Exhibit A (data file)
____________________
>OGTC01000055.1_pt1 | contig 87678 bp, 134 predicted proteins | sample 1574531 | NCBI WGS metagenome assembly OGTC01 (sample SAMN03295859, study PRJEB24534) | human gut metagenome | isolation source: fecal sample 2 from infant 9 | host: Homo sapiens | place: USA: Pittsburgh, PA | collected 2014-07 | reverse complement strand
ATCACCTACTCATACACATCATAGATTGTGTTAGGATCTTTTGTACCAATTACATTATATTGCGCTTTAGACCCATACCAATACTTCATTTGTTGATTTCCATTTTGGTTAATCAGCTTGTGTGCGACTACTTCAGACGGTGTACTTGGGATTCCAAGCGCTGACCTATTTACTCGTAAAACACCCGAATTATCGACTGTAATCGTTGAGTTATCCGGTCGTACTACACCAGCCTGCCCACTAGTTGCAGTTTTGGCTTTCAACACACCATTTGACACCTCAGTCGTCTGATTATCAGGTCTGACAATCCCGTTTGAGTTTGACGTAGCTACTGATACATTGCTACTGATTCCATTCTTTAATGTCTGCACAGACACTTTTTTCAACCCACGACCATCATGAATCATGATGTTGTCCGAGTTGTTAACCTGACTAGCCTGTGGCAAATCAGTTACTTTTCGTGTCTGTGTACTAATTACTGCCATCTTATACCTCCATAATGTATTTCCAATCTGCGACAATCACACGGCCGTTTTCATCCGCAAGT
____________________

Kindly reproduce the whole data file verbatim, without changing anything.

>OGTC01000055.1_pt1 | contig 87678 bp, 134 predicted proteins | sample 1574531 | NCBI WGS metagenome assembly OGTC01 (sample SAMN03295859, study PRJEB24534) | human gut metagenome | isolation source: fecal sample 2 from infant 9 | host: Homo sapiens | place: USA: Pittsburgh, PA | collected 2014-07 | reverse complement strand
ATCACCTACTCATACACATCATAGATTGTGTTAGGATCTTTTGTACCAATTACATTATATTGCGCTTTAGACCCATACCAATACTTCATTTGTTGATTTCCATTTTGGTTAATCAGCTTGTGTGCGACTACTTCAGACGGTGTACTTGGGATTCCAAGCGCTGACCTATTTACTCGTAAAACACCCGAATTATCGACTGTAATCGTTGAGTTATCCGGTCGTACTACACCAGCCTGCCCACTAGTTGCAGTTTTGGCTTTCAACACACCATTTGACACCTCAGTCGTCTGATTATCAGGTCTGACAATCCCGTTTGAGTTTGACGTAGCTACTGATACATTGCTACTGATTCCATTCTTTAATGTCTGCACAGACACTTTTTTCAACCCACGACCATCATGAATCATGATGTTGTCCGAGTTGTTAACCTGACTAGCCTGTGGCAAATCAGTTACTTTTCGTGTCTGTGTACTAATTACTGCCATCTTATACCTCCATAATGTATTTCCAATCTGCGACAATCACACGGCCGTTTTCATCCGCAAGT